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Do you ever receive very lengthy emails that only needed a few bullet points?  Have you ever become emotionally triggered by something someone said in an email?  Do you find yourself drowning in a sea of cc’s all day long?  Everyone has a bad email story, whether on the receiving end or as the sender.

In order to gain insight into a client’s communication style, I sometimes ask them to forward me draft or sent emails.  Below are 10 common problems I’ve seen with people’s use of electronic exchange, along with suggested solutions.

Practices #1 – 5

  1. Writing or replying to an email when frustrated. Avoid the desire to work out a disagreement or frustration via email. Waiting 24 hours before responding to an email that has triggered your emotions will ensure a rational, rather than emotional, response. If it needs a quicker response, at least take a few minutes or an hour to step back and allow yourself to think through the issue and consider the other person’s point of view. If you can’t move past your frustration, or if there’s a clear disagreement, pick up the phone.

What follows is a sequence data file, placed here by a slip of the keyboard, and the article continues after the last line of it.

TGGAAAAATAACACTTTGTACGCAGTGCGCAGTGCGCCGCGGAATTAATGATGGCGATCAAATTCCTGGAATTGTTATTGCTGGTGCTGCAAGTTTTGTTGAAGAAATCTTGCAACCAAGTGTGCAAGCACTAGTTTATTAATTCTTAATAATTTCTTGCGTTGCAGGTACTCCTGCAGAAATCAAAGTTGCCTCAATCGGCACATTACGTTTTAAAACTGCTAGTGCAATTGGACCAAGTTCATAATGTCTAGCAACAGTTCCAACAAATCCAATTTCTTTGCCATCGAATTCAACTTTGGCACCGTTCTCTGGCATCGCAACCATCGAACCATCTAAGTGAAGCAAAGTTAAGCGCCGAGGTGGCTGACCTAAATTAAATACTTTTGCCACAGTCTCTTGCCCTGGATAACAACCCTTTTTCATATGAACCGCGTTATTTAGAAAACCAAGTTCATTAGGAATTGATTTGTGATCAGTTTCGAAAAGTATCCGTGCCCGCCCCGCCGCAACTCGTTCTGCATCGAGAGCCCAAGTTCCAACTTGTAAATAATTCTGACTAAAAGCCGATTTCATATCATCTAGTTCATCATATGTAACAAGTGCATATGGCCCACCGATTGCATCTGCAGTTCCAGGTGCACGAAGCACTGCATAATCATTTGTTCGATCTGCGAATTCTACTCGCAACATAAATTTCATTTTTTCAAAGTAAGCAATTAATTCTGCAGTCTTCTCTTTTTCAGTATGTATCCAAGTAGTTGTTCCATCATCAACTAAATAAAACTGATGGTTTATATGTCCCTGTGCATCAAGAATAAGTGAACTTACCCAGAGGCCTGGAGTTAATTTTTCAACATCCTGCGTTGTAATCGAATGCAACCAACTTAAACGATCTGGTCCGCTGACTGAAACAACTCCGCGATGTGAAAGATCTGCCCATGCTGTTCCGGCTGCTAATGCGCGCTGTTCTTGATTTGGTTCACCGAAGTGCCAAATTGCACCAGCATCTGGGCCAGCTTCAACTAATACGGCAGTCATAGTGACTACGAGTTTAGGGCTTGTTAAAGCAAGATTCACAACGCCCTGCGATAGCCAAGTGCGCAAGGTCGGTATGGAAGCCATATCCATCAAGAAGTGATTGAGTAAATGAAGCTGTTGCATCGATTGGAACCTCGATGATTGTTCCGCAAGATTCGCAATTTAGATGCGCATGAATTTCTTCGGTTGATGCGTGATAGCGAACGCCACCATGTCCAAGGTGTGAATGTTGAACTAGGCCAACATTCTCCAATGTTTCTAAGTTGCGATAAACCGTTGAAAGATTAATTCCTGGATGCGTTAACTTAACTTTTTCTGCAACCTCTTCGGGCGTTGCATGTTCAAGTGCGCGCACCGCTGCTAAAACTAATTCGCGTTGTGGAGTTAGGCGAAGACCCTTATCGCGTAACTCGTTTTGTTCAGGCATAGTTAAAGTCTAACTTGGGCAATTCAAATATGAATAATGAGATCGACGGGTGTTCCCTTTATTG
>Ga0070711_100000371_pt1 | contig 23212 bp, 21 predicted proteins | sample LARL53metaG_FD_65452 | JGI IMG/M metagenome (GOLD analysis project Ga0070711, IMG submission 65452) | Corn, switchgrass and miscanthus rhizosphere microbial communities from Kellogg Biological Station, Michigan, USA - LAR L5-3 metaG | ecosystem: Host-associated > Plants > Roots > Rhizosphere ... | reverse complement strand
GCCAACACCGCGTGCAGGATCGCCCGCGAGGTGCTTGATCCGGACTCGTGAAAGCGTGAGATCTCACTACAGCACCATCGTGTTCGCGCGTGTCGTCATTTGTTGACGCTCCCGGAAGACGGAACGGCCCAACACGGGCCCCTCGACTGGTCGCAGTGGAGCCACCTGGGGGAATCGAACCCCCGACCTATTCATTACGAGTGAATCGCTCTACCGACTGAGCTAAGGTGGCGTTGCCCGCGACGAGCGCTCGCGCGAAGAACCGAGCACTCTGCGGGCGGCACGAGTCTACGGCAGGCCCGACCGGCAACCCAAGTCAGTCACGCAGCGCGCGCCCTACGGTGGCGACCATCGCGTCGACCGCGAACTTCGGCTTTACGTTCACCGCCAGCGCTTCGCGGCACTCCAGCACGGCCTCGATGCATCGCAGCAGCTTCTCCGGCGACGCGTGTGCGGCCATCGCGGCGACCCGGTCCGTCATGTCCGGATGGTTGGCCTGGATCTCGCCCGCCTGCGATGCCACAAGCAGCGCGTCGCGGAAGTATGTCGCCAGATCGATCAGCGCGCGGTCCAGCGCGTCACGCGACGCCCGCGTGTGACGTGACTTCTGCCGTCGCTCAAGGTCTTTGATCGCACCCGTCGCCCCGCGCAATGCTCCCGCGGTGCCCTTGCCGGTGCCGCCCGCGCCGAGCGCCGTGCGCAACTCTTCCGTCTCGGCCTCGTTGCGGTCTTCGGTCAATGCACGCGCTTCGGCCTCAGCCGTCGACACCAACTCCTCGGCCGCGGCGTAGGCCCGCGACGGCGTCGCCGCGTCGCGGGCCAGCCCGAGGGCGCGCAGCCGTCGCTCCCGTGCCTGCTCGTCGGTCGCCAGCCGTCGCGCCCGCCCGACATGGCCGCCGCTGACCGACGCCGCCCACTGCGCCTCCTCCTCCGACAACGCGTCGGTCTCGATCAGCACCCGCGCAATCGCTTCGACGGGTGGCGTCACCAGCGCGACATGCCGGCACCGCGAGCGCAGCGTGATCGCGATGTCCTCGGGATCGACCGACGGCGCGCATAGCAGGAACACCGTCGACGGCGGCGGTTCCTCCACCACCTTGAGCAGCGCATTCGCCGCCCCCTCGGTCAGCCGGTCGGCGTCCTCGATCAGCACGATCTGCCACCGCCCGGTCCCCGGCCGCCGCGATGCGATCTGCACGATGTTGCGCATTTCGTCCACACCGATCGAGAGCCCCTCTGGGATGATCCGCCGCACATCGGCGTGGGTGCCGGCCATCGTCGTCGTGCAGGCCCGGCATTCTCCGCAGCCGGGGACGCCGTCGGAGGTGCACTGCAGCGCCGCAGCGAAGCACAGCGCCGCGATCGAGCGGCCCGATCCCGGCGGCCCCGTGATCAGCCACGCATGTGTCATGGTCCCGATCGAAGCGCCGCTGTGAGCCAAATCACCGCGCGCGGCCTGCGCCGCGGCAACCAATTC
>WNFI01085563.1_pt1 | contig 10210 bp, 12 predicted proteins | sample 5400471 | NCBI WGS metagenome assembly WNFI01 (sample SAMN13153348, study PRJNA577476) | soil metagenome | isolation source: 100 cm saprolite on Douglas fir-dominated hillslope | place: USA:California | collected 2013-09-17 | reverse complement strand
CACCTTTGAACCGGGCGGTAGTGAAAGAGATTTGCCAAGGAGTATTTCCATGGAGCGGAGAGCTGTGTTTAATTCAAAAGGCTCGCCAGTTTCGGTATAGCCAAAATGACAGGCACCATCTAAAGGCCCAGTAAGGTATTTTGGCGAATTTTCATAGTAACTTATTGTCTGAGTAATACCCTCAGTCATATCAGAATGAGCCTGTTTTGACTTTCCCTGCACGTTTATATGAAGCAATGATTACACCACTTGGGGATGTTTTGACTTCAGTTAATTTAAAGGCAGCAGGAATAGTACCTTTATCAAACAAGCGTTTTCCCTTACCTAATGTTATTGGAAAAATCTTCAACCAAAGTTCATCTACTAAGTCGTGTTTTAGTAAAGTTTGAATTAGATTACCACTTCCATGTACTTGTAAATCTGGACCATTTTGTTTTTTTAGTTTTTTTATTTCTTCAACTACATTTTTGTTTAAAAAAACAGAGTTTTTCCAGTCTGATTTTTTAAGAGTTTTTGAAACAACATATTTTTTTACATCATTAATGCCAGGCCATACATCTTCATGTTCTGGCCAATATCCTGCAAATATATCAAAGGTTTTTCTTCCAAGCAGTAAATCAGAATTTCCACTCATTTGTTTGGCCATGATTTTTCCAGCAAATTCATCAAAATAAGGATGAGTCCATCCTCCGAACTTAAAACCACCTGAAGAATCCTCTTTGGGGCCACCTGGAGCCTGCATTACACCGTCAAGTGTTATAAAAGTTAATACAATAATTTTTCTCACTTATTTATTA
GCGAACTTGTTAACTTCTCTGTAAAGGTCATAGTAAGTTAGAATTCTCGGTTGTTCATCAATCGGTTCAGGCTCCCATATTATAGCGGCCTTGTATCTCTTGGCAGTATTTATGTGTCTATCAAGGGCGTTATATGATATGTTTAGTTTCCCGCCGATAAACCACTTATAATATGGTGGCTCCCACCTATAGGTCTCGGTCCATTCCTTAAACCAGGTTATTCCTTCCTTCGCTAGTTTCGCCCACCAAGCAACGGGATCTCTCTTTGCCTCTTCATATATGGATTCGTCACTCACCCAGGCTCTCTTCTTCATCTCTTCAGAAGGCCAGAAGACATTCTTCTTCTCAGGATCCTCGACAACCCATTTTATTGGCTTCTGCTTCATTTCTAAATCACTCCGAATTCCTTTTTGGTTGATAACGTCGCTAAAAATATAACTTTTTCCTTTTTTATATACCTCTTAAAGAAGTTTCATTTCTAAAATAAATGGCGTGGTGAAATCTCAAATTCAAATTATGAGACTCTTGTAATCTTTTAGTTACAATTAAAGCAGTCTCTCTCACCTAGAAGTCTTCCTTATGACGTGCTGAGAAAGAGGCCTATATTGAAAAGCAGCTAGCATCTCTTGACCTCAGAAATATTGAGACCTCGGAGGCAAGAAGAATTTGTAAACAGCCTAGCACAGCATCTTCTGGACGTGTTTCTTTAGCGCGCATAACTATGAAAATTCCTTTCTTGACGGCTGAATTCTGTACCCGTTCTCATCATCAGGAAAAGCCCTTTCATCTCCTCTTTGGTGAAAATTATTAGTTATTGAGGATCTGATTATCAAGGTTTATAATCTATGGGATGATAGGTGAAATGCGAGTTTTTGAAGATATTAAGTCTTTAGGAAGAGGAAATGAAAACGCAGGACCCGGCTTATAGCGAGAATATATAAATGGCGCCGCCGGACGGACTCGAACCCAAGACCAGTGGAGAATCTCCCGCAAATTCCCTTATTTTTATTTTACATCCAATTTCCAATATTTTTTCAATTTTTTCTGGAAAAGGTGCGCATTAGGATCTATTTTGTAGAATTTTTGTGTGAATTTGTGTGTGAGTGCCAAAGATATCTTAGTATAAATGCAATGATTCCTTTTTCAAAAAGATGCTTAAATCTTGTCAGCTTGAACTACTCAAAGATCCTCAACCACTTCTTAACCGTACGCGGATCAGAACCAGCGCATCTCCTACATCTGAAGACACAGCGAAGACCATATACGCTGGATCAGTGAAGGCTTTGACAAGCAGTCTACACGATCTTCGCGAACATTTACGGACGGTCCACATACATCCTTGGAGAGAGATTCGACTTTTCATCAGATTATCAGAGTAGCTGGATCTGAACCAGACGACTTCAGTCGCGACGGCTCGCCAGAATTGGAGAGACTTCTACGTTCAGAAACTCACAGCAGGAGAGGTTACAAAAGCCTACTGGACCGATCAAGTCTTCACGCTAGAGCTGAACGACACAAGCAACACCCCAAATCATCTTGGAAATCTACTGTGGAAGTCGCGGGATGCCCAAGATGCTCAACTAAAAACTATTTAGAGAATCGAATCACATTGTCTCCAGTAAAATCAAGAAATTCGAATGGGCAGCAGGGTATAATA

2. Confusing emailing with productivity. Sometimes “doing email” is productive, and other times it’s a way of procrastinating. Instead of distracting yourself with email early in the morning, tackle the least appealing task on your to-do list first. This will give you positive momentum for the rest of the day.

  3. Starting too many conversations. Be purposeful with whom you send or cc your emails – who truly needs to receive this email? Be especially cautious of emailing in the morning if you cc a lot. Imagine having someone come into your office early in the day and start a conversation with you, then another person walks in, then 10 more people walk in, all having the same or different conversations. Sending and cc’ing emails opens up correspondence that may last the entire day, and you already have enough demands on your attention.

  4. Over using the Reply All. Don’t “Reply All” to insignificant group emails. If John sends a project update to the team, there’s no use replying “Thanks, John” to everybody. Sometimes people do this because they want to be noticed. Keep in mind that you are being noticed – as someone who wants to be noticed.

  5. Writing lengthy content. Sending emails places a demand on the receivers’ time, so be purposeful. Let’s face it, everyone is busy and few want to give up their precious minutes reading a coworker pontificate. Using bullets efficiently conveys your points while respecting the recipient’s time.

Stay tuned for Practices #6 – 10!